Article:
Today’s superpowers are different, and so are the disputed locations, with new proving grounds such as Ukraine and Taiwan. But some spots on the map — including the Pacific islands — seem destined for repeat roles.

China has worked across the region to secure influence, resources and possibly military bases in what security analysts describe as an attempt to disrupt the Australian and US presence in the island chains that played a pivotal role in World War II.

In the Solomon Islands, one of the poorest of the Pacific Islands, the government has been particularly accommodating. In 2019, Prime Minister Manasseh Sogavare severed diplomatic ties with Taiwan, the self-governing island China considers a renegade province. A few months ago, he signed a security deal with Beijing that would allow the Chinese navy to use the same islands where some 7,000 Americans died in World War II.

Mr Sogavare, who met privately with US officials and did not attend Sunday ceremonies, has maintained that no Chinese base is en route. Nevertheless, the United States announced this year that it would reopen an embassy in Honiara, while adding embassies in Kiribati and Tonga — two other Pacific countries with a large Chinese presence.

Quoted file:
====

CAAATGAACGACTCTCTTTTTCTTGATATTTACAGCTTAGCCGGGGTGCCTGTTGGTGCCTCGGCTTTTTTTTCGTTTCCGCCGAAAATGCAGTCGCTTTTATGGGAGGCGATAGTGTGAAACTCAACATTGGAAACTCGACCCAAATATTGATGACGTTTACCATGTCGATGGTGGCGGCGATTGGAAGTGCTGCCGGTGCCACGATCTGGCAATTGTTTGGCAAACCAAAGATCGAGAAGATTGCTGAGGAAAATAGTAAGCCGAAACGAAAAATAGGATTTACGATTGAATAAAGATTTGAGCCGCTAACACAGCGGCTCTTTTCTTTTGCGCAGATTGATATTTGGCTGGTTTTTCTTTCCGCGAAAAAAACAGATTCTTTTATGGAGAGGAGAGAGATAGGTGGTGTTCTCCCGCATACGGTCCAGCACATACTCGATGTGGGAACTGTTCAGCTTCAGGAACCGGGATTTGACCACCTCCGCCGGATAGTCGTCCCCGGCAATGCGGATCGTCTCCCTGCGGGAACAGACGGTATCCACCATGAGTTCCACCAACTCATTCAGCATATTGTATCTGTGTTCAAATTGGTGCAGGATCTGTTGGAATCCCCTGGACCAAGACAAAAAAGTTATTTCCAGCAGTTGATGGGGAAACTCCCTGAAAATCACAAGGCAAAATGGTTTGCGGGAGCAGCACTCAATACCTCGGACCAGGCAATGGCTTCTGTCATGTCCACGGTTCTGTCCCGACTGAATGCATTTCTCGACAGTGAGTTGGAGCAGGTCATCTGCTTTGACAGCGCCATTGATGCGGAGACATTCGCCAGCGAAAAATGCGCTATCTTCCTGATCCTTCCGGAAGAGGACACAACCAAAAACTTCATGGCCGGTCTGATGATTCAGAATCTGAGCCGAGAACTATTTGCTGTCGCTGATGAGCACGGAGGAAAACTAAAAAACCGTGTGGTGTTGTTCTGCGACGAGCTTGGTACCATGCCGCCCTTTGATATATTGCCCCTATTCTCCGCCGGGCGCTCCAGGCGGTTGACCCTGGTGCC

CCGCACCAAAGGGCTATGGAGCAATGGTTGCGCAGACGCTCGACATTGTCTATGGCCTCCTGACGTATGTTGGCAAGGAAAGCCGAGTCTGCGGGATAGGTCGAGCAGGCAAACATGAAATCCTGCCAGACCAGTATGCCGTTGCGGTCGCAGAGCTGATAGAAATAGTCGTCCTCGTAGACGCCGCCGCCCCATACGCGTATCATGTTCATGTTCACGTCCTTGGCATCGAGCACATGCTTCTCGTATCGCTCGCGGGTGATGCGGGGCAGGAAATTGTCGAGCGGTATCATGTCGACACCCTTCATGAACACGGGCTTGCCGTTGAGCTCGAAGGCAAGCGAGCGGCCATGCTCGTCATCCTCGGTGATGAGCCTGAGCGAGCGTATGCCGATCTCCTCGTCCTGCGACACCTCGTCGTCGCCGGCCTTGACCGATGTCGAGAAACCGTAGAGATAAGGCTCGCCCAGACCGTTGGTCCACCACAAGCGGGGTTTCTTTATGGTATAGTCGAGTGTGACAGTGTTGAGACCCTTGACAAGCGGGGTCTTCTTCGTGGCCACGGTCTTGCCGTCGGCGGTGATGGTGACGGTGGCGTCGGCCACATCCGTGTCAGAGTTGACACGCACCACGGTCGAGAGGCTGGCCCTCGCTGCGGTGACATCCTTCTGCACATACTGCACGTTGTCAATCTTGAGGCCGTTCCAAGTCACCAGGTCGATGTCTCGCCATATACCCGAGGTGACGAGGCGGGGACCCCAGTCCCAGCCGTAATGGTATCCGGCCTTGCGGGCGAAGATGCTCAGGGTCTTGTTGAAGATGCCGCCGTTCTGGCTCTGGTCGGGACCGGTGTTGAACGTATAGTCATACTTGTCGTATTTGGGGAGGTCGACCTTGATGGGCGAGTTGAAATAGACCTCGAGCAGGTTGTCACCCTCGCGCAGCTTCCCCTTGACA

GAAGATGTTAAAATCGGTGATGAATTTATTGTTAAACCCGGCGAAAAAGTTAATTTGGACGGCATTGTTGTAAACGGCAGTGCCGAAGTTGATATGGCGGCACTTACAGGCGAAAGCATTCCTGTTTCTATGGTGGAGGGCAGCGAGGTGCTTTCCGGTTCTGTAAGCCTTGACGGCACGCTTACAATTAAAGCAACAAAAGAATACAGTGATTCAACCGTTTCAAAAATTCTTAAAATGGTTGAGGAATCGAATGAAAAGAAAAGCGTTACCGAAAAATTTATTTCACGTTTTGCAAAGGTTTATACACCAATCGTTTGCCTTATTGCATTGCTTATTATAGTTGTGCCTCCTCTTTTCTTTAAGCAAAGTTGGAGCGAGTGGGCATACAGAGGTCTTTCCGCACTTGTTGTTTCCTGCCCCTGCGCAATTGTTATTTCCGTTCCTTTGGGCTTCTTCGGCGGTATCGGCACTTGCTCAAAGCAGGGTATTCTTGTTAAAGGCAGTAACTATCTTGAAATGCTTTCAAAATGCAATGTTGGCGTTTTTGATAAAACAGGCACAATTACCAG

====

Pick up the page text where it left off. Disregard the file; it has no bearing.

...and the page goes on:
And along with formal diplomatic pressure, which Australia has also intensified, there have been frequent reminders of American ties reaching as far back as the 1940s.

Mrs. Kennedy, the daughter of John F. Kennedy, and Mrs. Sherman, whose father, Mal Sherman, was a Marine, recently discussed their connection to the Solomons and the war.

“We thought about how she wouldn’t be here. I wouldn’t be here if our fathers hadn’t been saved,” Ms. Sherman said in an interview before the trip. It was also clear, she added, that those stories presented an opportunity to “energise our partners.”

In a video featuring images of Americans fighting, visiting a World War II memorial in Australia, and Ms. Sherman touching her father’s uniform, they promised that the United States would “renew its commitment to working with our allies and partners.”